EBERT et al v. TOWNSHIP OF HAMILTON et al
MEMORANDUM and ORDER Denying Plaintiffs' 47 Motion for Clarification and 49 Motion for Reconsideration. Signed by Judge Anne E. Thompson on 10/4/2017. (km)
NOT FOR PUBLICATION
UNITED STATES DISTRICT COURT
DISTRICT OF NEW JERSEY
OCT 0 4 2017
WilLIAM T. WALSH
LAWRENCE B. EBERT and REBECCA A.
Civ. No. 15-7331
TOWNSHIP OF HAMILTON, MAYOR
KELLY A. YAEDE (in her official and
individual capacity), JOHN DOE (I), and
JOHN DOE (11),
This matter comes before the Court on a Motion for Clarification (ECF No. 47) and
Motion for Reconsideration (ECF No. 49) brought by Plaintiffs Lawrence B. Ebert and Rebecca
A. Vares-Ebert ("Plaintiffs"). The motions concern the Court's August 9, 2017 Memorandum
Opinion and Order (ECF Nos. 43, 44) denying Plaintiffs' appeal (ECF No. 37) of a decision of
the Magistrate Judge (ECF No. 35). Defendants Township of Hamilton ("Township Defendant")
and Mayor Kelly A. Yaede (collectively "Defendants") oppose. (ECF No. 55.) The Court has
decided the motions based on the parties' written submissions without oral argument pursuant to
Local Civil Rule 78.l(b). For the reasons stated herein, Plaintiffs' motions are denied.
The Court assumes the parties' familiarity with the facts of this case and only recites facts
relevant to this Opinion. Earlier in this action, Magistrate Judge Bongiovanni entered a
Scheduling Order and held multiple discovery conferences with the parties. (See ECF Nos. 11,
13, 15, 32.) Plaintiffs, by notice of deposition, sought to depose
"A 30(b)(6) witness who will bind Hamilton Township as to the
ordinances authorizing the actions taken by Hamilton Township ..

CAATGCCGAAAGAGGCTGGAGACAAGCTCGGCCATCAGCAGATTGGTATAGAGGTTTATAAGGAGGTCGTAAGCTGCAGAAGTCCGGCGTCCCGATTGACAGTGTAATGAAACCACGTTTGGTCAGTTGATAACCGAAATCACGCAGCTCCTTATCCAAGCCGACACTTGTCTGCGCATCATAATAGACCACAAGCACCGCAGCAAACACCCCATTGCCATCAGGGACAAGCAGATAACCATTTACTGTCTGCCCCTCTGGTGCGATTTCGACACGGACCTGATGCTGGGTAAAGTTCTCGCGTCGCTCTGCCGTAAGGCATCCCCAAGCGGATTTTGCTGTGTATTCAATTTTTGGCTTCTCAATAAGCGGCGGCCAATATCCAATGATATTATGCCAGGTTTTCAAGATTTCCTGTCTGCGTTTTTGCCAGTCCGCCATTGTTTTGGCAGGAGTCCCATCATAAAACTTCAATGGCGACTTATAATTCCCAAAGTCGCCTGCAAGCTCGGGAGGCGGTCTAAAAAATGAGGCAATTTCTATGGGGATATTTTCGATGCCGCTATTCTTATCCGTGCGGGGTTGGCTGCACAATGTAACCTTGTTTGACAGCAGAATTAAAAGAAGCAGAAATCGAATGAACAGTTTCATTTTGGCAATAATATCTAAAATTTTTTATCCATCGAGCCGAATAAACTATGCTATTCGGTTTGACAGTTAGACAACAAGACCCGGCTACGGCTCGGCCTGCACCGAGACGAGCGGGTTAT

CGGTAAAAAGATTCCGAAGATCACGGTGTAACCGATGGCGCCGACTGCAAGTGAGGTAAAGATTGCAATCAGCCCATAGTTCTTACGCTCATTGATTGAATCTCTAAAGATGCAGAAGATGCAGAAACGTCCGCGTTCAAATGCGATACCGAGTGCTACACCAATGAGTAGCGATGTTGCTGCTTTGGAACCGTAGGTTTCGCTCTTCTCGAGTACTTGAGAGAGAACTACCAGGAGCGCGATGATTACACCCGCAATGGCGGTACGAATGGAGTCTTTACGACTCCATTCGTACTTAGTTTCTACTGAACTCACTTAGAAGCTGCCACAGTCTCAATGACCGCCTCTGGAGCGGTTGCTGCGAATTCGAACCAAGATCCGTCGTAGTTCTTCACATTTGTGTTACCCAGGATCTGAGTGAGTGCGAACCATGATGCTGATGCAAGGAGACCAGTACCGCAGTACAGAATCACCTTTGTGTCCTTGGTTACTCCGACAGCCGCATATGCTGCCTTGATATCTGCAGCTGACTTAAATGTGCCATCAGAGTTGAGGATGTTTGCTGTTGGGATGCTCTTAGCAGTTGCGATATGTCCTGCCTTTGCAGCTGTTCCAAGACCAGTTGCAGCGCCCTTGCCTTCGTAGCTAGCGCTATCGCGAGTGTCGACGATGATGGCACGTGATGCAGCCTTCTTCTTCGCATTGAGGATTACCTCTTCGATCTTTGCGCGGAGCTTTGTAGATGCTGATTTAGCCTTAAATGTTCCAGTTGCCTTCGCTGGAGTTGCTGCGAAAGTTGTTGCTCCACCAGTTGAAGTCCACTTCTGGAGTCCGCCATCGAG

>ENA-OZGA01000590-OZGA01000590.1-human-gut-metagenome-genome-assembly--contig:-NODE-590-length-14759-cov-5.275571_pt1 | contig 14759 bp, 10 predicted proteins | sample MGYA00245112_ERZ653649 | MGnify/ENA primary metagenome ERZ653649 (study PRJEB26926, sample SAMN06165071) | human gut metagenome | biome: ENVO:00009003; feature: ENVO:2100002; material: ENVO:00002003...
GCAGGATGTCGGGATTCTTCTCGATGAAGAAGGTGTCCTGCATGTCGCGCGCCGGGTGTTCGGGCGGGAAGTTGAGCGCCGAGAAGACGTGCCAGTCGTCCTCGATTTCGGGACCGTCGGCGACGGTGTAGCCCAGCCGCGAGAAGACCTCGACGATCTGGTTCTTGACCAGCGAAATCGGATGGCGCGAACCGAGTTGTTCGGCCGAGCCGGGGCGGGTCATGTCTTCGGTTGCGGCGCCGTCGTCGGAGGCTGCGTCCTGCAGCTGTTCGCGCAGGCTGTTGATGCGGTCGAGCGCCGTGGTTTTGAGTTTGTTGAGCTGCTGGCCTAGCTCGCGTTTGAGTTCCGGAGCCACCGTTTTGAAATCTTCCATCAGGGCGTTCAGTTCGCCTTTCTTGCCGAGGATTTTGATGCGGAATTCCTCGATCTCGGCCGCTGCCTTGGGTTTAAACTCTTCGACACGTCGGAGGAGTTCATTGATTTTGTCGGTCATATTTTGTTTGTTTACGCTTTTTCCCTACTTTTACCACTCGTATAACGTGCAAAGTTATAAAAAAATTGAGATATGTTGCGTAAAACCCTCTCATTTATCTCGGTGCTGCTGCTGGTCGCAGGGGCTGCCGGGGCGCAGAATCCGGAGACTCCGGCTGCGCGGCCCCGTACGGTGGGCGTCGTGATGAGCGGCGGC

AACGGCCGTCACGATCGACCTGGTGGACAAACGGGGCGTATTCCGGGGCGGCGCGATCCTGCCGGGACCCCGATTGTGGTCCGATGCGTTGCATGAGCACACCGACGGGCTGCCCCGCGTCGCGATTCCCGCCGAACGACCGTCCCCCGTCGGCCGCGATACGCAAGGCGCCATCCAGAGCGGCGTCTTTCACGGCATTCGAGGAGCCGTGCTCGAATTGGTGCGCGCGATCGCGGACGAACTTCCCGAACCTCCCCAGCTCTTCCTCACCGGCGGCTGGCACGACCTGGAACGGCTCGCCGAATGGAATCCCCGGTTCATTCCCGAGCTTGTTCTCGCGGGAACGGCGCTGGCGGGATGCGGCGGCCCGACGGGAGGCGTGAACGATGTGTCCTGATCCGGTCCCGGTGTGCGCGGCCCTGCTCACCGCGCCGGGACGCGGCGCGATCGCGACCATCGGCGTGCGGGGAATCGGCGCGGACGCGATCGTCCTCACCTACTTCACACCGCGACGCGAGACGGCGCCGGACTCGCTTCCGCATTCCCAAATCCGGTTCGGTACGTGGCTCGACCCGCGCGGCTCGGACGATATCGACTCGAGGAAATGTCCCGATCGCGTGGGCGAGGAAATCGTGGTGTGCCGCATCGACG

. , including how notice of violation is served, how access to the
property was obtained (and how it is implemented consonant with
controlling Constitutional law), what personal property may be
taken, what property was taken, and how the 'neighborhood
improvement program' of Hamilton Township has been
(ECF No. 35 at 4.) The Court ordered the parties to submit letters explaining their positions
regarding Plaintiffs' 30(b)(6) notice by April 14, 2017. (ECF No. 33.) Defendants objected to
Plaintiffs' request. (See "May 11th Order," ECF No. 35; see also ECF No. 34.) On May 11,
2017, Judge Bongiovanni denied Plaintiffs' request. (May 11th Order.)
Judge Bongiovanni determined it was inappropriate to compel the Township Defendant
"to produce a Rule 30(b)(6) deponent to testify as to how the
subject Notice of Violation was served, how access to the property
was obtained, what personal property may be taken, and what
property was taken. Such testimony should be provided by fact
witnesses who have personal knowledge of those matters."
(May 11th Order at 2.) Judge Bongiovanni declined to order a Rule 30(b)(6) deposition in light
of proportionality concerns. (Id.) With respect to Plaintiffs' request to "bind Hamilton Township
as to the ordinances authorizing the actions taken," Judge Bongiovanni instructed the Township